Floating Point Quality: Less Floaty, More Pointed (via James Bach’s Blog)

Years ago I sat next to the Numerics Test Team at Apple Computer. I teased them one day about how they had it easy: no user interface to worry about; a stateless world; perfectly predictable outcomes. The test lead just heaved a sigh and launched into a rant about how numerics testing is actually rather complicated and brimming with unexpected ambiguities. Apparently, there are many ways to interpret the IEEE floating point standard and learned people are not in agreement about how to do it. Implementing floating point arithmetic on a digital platform is a matter of tradeoffs between accuracy

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Deeper Testing (2): Automating the Testing (via Developsense Blog)

Here’s an easy-to-remember little substitution that you can perform when someone suggests “automating the testing”: “Automate the evaluation and learning and exploration and experimentation and modeling and studying of the specs and observation of the product and inference-drawing and questioning and risk assessment and prioritization and coverage analysis and pattern recognition and decision making and design of the test lab and preparation of the test lab and sensemaking and test code development and tool selection […]

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Deeper Testing (1): Verify and Challenge (via Developsense Blog)

What does it mean to do deeper testing? In Rapid Software Testing, James Bach and I say: Testing is deep to the degree that it has a probability of finding rare, subtle, or hidden problems that matter. Deep testing requires substantial skill, effort, preparation, time, or tooling, and reliably and comprehensively fulfills its mission. By contrast, shallow testing does not require much skill, effort, preparation, time, or tooling, and cannot reliably and comprehensively fulfill its […]

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The Test Case Is Not The Test (via Developsense Blog)

A test case is not a test. A recipe is not cooking. An itinerary is not a trip. A score is not a musical performance, and a file of PowerPoint slides is not a conference talk. All of the former things are artifacts; explicit representations. The latter things are human performances. When the former things are used without tacit knowledge and skill, the performance is unlikely to go well. And with tacit knowledge and skill, […]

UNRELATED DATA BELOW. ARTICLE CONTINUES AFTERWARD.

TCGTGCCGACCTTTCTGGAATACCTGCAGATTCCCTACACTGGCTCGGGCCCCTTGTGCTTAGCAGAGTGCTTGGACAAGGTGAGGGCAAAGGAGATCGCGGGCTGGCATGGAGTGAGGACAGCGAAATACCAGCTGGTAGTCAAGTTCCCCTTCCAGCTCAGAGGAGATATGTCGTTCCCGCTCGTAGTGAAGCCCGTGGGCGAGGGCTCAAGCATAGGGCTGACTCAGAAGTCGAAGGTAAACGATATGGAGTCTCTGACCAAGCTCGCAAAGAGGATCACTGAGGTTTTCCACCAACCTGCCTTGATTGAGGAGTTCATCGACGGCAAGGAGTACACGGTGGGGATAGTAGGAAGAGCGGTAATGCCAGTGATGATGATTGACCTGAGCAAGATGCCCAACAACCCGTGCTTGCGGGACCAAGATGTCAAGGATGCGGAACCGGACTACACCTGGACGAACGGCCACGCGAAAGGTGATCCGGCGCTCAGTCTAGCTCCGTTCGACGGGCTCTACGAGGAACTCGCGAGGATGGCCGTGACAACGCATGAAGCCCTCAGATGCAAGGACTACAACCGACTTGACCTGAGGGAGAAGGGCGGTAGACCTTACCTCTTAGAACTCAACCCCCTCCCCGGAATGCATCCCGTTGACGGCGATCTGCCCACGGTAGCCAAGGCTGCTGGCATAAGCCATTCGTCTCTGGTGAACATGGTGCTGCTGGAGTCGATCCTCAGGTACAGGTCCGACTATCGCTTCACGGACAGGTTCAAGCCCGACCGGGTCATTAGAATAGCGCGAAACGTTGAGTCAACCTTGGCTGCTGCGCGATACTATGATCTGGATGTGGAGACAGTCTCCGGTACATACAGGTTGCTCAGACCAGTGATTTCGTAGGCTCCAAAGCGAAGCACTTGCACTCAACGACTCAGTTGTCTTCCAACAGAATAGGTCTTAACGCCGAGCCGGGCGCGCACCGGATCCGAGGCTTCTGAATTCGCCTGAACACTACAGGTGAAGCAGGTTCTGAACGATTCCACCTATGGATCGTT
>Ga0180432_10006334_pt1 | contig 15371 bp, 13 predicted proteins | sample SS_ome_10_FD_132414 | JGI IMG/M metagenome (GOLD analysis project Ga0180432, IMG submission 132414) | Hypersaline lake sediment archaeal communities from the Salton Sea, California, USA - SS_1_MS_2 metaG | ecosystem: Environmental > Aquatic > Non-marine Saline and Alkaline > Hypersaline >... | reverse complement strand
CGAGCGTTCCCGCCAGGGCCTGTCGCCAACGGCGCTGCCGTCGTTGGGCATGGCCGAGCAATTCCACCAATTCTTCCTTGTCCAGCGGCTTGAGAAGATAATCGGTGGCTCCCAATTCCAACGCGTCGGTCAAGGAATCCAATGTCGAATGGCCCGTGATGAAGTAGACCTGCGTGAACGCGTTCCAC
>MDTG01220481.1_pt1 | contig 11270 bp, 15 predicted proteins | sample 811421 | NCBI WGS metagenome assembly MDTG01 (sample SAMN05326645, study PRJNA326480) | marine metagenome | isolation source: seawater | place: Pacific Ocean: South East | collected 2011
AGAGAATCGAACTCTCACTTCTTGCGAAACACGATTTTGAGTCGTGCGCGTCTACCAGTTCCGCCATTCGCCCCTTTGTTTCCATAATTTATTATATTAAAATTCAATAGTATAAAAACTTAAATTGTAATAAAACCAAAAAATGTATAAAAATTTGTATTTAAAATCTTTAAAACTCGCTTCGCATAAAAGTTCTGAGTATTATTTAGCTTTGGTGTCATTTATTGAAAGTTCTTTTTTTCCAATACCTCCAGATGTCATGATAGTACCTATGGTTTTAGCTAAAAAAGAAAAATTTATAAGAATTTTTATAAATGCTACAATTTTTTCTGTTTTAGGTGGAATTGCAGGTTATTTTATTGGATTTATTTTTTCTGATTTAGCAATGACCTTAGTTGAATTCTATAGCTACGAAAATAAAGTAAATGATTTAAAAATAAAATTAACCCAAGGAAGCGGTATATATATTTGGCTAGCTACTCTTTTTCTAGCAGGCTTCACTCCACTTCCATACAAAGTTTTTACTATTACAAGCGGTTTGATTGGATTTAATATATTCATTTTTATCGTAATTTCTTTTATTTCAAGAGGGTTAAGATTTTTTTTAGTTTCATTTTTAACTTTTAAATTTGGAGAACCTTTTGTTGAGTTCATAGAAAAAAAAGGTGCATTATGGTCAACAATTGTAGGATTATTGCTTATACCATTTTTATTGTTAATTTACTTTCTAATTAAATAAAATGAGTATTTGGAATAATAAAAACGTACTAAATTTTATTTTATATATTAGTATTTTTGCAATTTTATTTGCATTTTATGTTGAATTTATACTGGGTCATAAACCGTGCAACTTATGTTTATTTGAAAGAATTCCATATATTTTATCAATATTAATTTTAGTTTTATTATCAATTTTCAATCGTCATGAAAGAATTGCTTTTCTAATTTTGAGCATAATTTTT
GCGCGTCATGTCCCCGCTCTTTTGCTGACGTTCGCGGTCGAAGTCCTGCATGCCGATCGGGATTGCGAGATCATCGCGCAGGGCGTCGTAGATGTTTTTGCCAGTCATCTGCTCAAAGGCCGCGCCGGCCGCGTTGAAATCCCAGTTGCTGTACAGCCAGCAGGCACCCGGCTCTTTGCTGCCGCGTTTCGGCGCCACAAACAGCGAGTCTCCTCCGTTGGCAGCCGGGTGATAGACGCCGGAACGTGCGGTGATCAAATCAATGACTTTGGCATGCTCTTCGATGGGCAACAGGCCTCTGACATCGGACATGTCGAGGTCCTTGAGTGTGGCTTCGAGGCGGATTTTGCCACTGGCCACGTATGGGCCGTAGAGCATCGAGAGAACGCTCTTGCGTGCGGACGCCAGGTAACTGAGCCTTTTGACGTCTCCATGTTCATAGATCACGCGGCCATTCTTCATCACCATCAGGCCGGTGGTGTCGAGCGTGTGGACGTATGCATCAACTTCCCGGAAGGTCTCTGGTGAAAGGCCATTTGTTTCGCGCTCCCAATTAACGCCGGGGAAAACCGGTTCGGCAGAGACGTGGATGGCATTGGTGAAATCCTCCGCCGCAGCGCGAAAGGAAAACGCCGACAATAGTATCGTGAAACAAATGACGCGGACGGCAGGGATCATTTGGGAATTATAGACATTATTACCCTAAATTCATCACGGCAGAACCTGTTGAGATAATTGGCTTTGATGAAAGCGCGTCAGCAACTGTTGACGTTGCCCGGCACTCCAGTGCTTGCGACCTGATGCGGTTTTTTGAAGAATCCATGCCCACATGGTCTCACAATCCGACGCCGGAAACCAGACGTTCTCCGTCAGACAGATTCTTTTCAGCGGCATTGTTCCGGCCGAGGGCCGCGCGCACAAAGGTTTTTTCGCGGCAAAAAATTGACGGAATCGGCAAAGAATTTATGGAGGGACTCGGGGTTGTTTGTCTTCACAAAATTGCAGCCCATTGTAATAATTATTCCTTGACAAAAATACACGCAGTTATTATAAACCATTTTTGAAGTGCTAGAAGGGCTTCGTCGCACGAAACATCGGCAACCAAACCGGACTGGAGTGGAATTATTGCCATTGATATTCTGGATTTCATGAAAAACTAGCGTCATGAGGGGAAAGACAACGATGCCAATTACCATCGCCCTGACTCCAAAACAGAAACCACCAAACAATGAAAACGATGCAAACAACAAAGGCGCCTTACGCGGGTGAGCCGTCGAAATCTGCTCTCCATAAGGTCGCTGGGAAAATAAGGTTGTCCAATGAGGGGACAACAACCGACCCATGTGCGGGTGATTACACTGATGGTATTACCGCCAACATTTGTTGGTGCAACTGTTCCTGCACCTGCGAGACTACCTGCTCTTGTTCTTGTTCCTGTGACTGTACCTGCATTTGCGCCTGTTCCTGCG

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Drop the Crutches (via Developsense Blog)

This post is adapted from a recent blast of tweets. You may find answers to some of your questions in the links; as usual, questions and comments are welcome. I had a fun chat with a client/colleague yesterday. He proposed—and I agreed—that test cases are like crutches. I added that the crutches are regularly foisted on people who weren’t limping to start with. It’s as though before the soccer game begins, we hand all the […]

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Very Short Blog Posts (31): Ambiguous or Incomplete Requirements (via Developsense Blog)

This question came up the other day in a public forum, as it does every now and again: “Should you test against ambiguous/incomplete requirements?” My answer is Yes, you should. In fact, you must, because all requirements documents are to some degree ambiguous or incomplete. And in fact, all requirements are to some degree ambiguous and incomplete. And that is an important reason why we test: to help discover how the product is inconsistent with […]

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Rethinking Equivalence Class Partitioning, Part 1 (via James Bach’s Blog)

Wikipedia’s article on equivalence class partitioning (ECP) is a great example of the poor thinking and teaching and writing that often passes for wisdom in the testing field. It’s narrow and misleading, serving to imply that testing is some little game we play with our software, rather than an open investigation of a complex phenomenon. (No, I’m not going to edit that article. I don’t find it fun or rewarding to offer my expertise in […]

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Very Short Blog Posts (30): Checking and Measuring Quality (via Developsense Blog)

This is an expansion of some recent tweets. Do automated tests (in the RST namespace, checks) measure the quality of your product, as people sometimes suggest? First, the check is automated; the test is not. You are performing a test, and you use a check—or many checks—inside the test. The machinery may press the buttons and return a bit, but that’s not the test. For it to be a test, you must prepare the check […]

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Accountability for What you Say is Dangerous and That’s Okay (via James Bach’s Blog)

[Note: I offered Maaret Pyhäjärvi the right to review this post and suggest edits to it before I published it. She declined.] A few days ago I was keynoting at the New Testing Conference, in New York City, and I used a slide that has offended some people on Twitter. This blog post is intended to explore that and hopefully improve the chances that if you think I’m a bad guy, you are thinking that […]

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How Michael Bolton and I Collaborate on Articles (via James Bach’s Blog)

(Someone posted a question on Quora asking how Michael and I write articles together. This is the answer I gave, there.) It begins with time. We take our time. We rarely write on a deadline, except for fun, self-imposed deadlines that we can change if we really want to. For Michael and I, the quality of our writing always dominates over any other consideration. Next is our commitment to each other. Neither one of us […]

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